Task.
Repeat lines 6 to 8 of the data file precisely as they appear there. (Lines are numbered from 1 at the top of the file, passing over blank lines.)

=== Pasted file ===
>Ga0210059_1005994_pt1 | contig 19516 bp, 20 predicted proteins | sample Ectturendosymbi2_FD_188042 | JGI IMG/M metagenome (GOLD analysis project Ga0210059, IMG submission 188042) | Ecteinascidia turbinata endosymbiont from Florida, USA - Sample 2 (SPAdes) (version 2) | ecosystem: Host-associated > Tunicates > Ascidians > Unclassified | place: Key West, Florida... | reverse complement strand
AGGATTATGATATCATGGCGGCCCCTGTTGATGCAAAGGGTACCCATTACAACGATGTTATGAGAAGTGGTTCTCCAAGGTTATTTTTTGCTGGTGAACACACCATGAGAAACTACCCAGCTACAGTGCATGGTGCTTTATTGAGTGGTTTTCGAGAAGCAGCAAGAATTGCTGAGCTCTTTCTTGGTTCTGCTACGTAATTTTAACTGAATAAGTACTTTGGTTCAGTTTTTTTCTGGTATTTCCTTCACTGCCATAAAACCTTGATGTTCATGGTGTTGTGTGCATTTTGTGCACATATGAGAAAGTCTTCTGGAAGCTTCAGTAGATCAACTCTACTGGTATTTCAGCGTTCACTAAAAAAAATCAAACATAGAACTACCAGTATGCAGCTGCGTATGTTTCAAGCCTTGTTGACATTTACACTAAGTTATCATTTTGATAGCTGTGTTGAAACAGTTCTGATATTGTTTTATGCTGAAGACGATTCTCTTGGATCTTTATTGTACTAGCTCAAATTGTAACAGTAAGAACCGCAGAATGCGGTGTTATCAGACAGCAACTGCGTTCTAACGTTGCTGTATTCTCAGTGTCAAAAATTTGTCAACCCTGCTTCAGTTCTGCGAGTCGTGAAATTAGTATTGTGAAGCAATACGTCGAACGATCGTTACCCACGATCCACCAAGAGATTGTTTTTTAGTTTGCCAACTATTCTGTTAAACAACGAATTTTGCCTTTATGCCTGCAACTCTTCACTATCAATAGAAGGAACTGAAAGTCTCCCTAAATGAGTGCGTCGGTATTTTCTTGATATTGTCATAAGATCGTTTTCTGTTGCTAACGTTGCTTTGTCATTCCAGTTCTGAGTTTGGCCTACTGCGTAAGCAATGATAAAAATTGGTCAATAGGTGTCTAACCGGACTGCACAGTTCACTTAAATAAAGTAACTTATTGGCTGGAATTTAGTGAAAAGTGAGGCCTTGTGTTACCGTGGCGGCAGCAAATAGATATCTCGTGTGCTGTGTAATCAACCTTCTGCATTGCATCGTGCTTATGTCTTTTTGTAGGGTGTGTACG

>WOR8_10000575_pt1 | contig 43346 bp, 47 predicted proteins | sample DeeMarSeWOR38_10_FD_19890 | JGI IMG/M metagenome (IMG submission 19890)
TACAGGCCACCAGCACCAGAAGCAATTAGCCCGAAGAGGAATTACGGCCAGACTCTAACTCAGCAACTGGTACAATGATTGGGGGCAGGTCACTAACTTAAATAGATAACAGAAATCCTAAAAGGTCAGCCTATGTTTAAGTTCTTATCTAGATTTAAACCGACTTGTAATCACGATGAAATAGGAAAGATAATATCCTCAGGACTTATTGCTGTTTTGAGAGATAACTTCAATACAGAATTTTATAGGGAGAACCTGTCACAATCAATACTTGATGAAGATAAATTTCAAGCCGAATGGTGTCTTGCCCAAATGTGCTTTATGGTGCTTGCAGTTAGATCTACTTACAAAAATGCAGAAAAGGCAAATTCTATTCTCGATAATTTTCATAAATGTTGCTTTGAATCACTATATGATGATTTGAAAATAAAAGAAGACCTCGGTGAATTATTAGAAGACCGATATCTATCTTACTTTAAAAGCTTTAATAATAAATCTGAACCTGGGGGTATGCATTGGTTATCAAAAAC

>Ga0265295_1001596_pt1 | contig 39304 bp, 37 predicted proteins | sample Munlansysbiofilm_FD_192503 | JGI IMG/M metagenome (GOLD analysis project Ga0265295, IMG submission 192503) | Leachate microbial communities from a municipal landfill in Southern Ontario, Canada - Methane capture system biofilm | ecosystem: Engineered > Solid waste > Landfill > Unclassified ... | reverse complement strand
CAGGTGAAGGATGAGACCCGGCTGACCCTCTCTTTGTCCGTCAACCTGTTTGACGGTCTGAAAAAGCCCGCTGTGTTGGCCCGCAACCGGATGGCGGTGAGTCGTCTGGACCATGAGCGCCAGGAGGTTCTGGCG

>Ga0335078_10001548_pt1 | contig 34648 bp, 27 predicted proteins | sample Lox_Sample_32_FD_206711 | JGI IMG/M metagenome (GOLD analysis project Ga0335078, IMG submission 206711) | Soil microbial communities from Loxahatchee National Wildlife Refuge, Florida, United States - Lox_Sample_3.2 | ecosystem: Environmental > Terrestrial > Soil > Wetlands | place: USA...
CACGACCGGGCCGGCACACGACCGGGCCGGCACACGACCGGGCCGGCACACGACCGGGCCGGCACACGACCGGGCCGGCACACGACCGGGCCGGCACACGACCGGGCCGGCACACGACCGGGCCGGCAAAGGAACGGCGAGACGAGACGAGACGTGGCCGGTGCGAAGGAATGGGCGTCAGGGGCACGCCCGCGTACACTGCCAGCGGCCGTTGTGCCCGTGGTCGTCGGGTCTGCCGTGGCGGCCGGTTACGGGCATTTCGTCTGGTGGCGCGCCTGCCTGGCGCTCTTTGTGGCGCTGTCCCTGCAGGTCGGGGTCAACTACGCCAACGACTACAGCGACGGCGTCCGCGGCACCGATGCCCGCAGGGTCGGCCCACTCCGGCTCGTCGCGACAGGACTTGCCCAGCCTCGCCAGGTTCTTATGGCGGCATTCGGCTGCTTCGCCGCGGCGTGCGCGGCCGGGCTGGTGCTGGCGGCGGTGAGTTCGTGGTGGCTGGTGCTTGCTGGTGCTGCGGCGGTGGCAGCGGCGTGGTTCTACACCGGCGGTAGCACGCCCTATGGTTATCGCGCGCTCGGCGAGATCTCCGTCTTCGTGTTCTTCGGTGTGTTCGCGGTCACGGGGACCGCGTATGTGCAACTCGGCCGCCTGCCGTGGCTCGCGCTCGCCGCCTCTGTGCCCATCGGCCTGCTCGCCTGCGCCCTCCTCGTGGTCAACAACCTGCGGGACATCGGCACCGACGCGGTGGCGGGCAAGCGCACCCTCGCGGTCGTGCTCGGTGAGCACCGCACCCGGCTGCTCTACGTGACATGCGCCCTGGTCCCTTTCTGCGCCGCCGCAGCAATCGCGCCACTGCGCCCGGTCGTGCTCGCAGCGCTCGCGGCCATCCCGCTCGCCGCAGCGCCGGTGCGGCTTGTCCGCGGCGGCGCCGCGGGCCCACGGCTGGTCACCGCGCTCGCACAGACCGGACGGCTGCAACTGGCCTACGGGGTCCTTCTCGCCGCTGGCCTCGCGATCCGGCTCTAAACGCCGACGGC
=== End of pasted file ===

CAGGTGAAGGATGAGACCCGGCTGACCCTCTCTTTGTCCGTCAACCTGTTTGACGGTCTGAAAAAGCCCGCTGTGTTGGCCCGCAACCGGATGGCGGTGAGTCGTCTGGACCATGAGCGCCAGGAGGTTCTGGCG

>Ga0335078_10001548_pt1 | contig 34648 bp, 27 predicted proteins | sample Lox_Sample_32_FD_206711 | JGI IMG/M metagenome (GOLD analysis project Ga0335078, IMG submission 206711) | Soil microbial communities from Loxahatchee National Wildlife Refuge, Florida, United States - Lox_Sample_3.2 | ecosystem: Environmental > Terrestrial > Soil > Wetlands | place: USA...
CACGACCGGGCCGGCACACGACCGGGCCGGCACACGACCGGGCCGGCACACGACCGGGCCGGCACACGACCGGGCCGGCACACGACCGGGCCGGCACACGACCGGGCCGGCACACGACCGGGCCGGCAAAGGAACGGCGAGACGAGACGAGACGTGGCCGGTGCGAAGGAATGGGCGTCAGGGGCACGCCCGCGTACACTGCCAGCGGCCGTTGTGCCCGTGGTCGTCGGGTCTGCCGTGGCGGCCGGTTACGGGCATTTCGTCTGGTGGCGCGCCTGCCTGGCGCTCTTTGTGGCGCTGTCCCTGCAGGTCGGGGTCAACTACGCCAACGACTACAGCGACGGCGTCCGCGGCACCGATGCCCGCAGGGTCGGCCCACTCCGGCTCGTCGCGACAGGACTTGCCCAGCCTCGCCAGGTTCTTATGGCGGCATTCGGCTGCTTCGCCGCGGCGTGCGCGGCCGGGCTGGTGCTGGCGGCGGTGAGTTCGTGGTGGCTGGTGCTTGCTGGTGCTGCGGCGGTGGCAGCGGCGTGGTTCTACACCGGCGGTAGCACGCCCTATGGTTATCGCGCGCTCGGCGAGATCTCCGTCTTCGTGTTCTTCGGTGTGTTCGCGGTCACGGGGACCGCGTATGTGCAACTCGGCCGCCTGCCGTGGCTCGCGCTCGCCGCCTCTGTGCCCATCGGCCTGCTCGCCTGCGCCCTCCTCGTGGTCAACAACCTGCGGGACATCGGCACCGACGCGGTGGCGGGCAAGCGCACCCTCGCGGTCGTGCTCGGTGAGCACCGCACCCGGCTGCTCTACGTGACATGCGCCCTGGTCCCTTTCTGCGCCGCCGCAGCAATCGCGCCACTGCGCCCGGTCGTGCTCGCAGCGCTCGCGGCCATCCCGCTCGCCGCAGCGCCGGTGCGGCTTGTCCGCGGCGGCGCCGCGGGCCCACGGCTGGTCACCGCGCTCGCACAGACCGGACGGCTGCAACTGGCCTACGGGGTCCTTCTCGCCGCTGGCCTCGCGATCCGGCTCTAAACGCCGACGGC